In terms of longevity, aluminum roofs will generally last longer than steel ones, and they will not corrode, even when install in close proximity to the coastal area. Another argument in favor of using aluminum is that the difference in the cost of the materials is almost negligible between the two.
Copper is a roofing alternative that can be attractive to many homeowners, because copper can be such a beautiful material. However, it usually tends to be used more for decorative details rather than for the whole roof, mainly because it is very expensive. Copper can also be used to roof a small section, such as a roof of a bay window to provide an attractive trim, or for flashing on an asphalt shingle, or slate roof.
But, just because copper roofing is expensive, it does not mean that it cannot be used to roof over the entire roof. In fact there are some homeowners who choose the pay extra for the beauty and style that copper can add to their homes.
Copper can be formed into standard size copper shingles when manufactured, or job-ordered in copper roofing panels that are pre-cut and pre-formed at a sheet metal shop. Copper roofing panels can also be crafted on site by experienced craftsmen. It can be an almost magical experience to watch these artists shaping copper by bending, stretching and crimping together the panels.
Copper Shingles and Tiles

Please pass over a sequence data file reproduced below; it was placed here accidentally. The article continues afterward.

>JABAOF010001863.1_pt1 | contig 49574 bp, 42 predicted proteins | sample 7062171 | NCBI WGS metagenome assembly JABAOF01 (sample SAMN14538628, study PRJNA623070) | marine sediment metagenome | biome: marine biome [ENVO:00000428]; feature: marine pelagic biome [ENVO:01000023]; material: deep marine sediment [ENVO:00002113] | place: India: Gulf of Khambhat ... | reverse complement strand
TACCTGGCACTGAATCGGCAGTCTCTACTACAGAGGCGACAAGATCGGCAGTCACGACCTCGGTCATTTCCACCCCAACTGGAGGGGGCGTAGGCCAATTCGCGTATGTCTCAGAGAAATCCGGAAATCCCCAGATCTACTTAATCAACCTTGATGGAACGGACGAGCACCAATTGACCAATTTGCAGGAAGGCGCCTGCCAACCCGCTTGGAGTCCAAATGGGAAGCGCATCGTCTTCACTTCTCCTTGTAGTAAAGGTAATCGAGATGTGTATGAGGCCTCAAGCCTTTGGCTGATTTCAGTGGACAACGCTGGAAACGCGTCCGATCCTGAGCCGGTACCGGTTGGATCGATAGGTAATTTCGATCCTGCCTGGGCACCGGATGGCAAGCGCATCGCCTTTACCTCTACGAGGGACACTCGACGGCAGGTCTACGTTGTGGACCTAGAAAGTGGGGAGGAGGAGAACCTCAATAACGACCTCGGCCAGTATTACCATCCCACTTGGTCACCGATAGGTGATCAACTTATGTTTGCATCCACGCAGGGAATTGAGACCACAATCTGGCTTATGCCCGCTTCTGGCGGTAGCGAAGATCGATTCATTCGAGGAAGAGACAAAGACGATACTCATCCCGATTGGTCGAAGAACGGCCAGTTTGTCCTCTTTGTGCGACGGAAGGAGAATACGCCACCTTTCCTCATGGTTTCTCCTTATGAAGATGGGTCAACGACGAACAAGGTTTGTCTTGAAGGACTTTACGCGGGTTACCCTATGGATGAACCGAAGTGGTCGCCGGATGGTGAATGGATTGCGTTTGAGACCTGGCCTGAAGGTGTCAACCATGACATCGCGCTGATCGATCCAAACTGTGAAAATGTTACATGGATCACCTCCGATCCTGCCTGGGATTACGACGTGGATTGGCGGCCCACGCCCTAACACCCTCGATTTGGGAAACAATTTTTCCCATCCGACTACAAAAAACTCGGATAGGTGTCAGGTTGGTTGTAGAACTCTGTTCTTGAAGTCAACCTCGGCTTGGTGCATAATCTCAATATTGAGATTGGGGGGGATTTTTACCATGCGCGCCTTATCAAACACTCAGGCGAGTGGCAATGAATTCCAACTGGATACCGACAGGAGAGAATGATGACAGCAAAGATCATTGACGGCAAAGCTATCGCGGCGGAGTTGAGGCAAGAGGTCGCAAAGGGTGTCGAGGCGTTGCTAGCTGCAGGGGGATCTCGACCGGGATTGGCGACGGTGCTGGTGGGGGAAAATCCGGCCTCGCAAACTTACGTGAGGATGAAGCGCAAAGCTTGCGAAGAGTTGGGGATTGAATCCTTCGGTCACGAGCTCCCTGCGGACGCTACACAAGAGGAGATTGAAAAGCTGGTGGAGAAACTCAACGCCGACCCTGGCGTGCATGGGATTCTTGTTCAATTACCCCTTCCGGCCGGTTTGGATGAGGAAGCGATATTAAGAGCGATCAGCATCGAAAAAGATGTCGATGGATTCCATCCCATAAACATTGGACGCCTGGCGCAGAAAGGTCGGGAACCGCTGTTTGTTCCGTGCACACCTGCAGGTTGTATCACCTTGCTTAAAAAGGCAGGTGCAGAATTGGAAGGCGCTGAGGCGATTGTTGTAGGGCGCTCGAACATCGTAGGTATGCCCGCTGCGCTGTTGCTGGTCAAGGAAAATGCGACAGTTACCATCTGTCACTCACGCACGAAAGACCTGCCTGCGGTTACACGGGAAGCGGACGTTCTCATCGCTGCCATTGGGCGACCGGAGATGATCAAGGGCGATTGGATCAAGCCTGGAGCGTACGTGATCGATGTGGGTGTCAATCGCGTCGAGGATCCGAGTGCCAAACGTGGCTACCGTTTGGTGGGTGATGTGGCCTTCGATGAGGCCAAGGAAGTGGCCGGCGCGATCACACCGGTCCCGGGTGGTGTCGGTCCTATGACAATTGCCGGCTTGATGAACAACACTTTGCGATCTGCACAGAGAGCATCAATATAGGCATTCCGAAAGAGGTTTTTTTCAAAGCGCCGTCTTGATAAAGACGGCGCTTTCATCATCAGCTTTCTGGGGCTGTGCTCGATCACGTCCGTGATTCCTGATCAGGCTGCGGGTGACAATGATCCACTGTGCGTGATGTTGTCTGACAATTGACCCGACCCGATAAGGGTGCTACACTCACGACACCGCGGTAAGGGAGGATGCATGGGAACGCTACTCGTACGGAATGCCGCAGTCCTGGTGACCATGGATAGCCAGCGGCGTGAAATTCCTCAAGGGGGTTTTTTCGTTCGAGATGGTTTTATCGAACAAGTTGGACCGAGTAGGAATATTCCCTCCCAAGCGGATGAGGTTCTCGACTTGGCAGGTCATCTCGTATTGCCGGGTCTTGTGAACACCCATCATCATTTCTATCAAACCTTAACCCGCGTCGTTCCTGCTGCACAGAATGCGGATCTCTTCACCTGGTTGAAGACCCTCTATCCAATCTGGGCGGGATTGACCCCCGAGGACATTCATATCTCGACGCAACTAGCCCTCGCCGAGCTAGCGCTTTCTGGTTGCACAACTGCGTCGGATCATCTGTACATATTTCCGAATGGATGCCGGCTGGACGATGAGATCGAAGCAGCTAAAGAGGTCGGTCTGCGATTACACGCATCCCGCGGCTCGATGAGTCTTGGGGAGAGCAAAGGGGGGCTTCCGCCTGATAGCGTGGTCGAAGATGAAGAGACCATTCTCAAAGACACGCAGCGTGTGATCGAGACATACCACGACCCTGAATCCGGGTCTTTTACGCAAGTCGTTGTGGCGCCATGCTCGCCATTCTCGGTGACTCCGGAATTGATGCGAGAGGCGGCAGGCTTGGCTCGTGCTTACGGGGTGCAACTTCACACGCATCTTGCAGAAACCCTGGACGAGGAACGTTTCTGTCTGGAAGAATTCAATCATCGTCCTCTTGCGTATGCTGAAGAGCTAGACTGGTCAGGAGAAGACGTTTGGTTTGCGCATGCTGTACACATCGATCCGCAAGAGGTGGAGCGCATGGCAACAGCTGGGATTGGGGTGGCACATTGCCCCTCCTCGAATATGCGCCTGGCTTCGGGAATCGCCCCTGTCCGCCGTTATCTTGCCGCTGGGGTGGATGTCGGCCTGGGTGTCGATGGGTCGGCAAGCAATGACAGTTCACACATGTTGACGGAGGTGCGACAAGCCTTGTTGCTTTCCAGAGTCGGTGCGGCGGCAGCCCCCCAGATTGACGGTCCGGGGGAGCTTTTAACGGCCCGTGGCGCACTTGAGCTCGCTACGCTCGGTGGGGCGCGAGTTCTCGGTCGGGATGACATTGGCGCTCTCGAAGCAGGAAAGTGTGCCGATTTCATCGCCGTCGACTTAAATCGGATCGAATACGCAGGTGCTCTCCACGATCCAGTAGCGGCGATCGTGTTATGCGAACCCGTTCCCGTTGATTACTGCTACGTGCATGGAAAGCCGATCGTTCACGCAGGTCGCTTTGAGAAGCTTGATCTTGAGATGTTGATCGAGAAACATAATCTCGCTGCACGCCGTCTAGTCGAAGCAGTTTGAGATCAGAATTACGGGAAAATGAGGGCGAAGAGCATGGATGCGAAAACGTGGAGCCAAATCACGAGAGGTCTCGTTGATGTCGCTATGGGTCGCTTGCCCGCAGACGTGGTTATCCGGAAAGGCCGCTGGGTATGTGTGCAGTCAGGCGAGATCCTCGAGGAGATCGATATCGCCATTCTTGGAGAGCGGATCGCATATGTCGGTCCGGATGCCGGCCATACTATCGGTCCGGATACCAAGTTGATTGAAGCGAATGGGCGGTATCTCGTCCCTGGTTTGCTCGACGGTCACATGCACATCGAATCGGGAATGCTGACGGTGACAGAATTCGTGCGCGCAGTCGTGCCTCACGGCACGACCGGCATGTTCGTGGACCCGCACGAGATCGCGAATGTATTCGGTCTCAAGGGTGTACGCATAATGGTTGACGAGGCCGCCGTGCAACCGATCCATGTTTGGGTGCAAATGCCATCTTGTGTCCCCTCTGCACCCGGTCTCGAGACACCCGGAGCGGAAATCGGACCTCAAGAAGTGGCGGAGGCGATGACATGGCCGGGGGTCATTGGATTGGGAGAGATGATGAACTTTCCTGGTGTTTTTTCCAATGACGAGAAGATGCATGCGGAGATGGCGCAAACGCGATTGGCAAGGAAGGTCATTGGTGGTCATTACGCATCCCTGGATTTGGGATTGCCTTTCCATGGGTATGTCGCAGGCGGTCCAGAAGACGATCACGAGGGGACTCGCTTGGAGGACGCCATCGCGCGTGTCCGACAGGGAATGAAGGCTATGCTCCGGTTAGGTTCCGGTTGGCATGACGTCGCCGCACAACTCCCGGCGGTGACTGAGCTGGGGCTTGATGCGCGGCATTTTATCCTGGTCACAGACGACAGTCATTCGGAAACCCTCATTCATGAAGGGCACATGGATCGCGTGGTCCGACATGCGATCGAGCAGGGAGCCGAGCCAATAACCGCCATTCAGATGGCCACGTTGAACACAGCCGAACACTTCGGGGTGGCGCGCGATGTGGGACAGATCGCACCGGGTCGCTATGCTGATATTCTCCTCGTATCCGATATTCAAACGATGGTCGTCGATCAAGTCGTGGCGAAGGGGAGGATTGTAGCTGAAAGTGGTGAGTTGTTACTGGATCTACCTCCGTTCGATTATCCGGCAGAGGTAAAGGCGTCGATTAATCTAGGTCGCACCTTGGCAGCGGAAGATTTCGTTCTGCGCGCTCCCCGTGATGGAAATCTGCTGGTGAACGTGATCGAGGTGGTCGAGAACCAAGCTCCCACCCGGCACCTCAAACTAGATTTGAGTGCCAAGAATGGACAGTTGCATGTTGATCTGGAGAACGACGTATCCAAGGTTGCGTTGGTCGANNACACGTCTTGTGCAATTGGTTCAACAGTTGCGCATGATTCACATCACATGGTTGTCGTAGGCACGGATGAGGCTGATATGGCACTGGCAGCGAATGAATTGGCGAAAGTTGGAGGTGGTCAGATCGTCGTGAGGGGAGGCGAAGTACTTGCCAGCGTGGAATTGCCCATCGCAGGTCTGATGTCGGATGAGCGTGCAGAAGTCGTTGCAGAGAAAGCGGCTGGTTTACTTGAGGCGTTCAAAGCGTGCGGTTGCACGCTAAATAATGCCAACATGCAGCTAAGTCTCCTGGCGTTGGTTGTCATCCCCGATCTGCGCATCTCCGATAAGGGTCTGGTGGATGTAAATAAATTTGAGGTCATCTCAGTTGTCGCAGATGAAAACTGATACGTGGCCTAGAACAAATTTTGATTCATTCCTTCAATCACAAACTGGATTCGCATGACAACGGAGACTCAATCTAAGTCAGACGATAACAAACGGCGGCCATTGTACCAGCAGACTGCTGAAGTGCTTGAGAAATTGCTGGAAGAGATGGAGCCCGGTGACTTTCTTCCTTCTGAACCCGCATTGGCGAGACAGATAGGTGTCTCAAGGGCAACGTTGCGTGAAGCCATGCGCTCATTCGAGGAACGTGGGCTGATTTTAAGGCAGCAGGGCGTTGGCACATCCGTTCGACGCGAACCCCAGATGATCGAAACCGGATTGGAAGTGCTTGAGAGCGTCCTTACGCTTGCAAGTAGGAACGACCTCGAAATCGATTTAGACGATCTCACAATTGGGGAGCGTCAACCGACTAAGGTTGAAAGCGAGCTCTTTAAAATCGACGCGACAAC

Copper is sometimes made into stamped copper tiles, or shingles for roofing, in which case it can be installed in a similar way to aluminum or steel shingles.
Copper roofing may be coated with lead in order to prevent it from changing color due to natural patination as it is getting oxidized. However, copper is also popular when it is used in its pure or naked form, in which case it will develop a green patina over several years of oxidization. — Many people consider this very attractive.
A copper roof can last for hundreds of years, although there is a very minor concern that they may be subject to some damage from acid rains, which could reduce their lifetime.
Most people who start thinking about buying a metal roof only have a very limited idea of what is available. It is common for people to erroneously assume that standing seam is the only kind of metal roofing available. — This is one of the most popular types of roofing.
Standing seam panels are installed in vertical panels that are locked together and held down using hidden fasteners that are concealed from the observer. Sometimes the definition of standing seam roofing is used very loosely, and applied to other similar-looking types of roof.
A variety of different metal roofs composed of vertical ribs and U shaped panels are also available as less costly options for homeowners and businesses. These roofs usually have exposed fasteners, and tend not to be fitted particularly attractively around elements such as chimneys and skylights.
The trim details are usually fixed using tape or adhesives, while the metal that is being used tends to be a lighter gauge, G-60 steel coated with cheaper, acrylic paint. — Roofs like these can begin to corrode within just ten to fifteen years. — This means that corrugated steel panels are generally only used on temporary structures, farm buildings and outbuildings rather than on residential homes.
However, there is usually an exception to every rule; you can actually get U or R shaped corrugated steel panels made from G-90 steel, and coated with Kynar 500 equivalent paint. — This would be a more suitable option for residential applications, available to homeowners at a fraction of the cost of standing seam.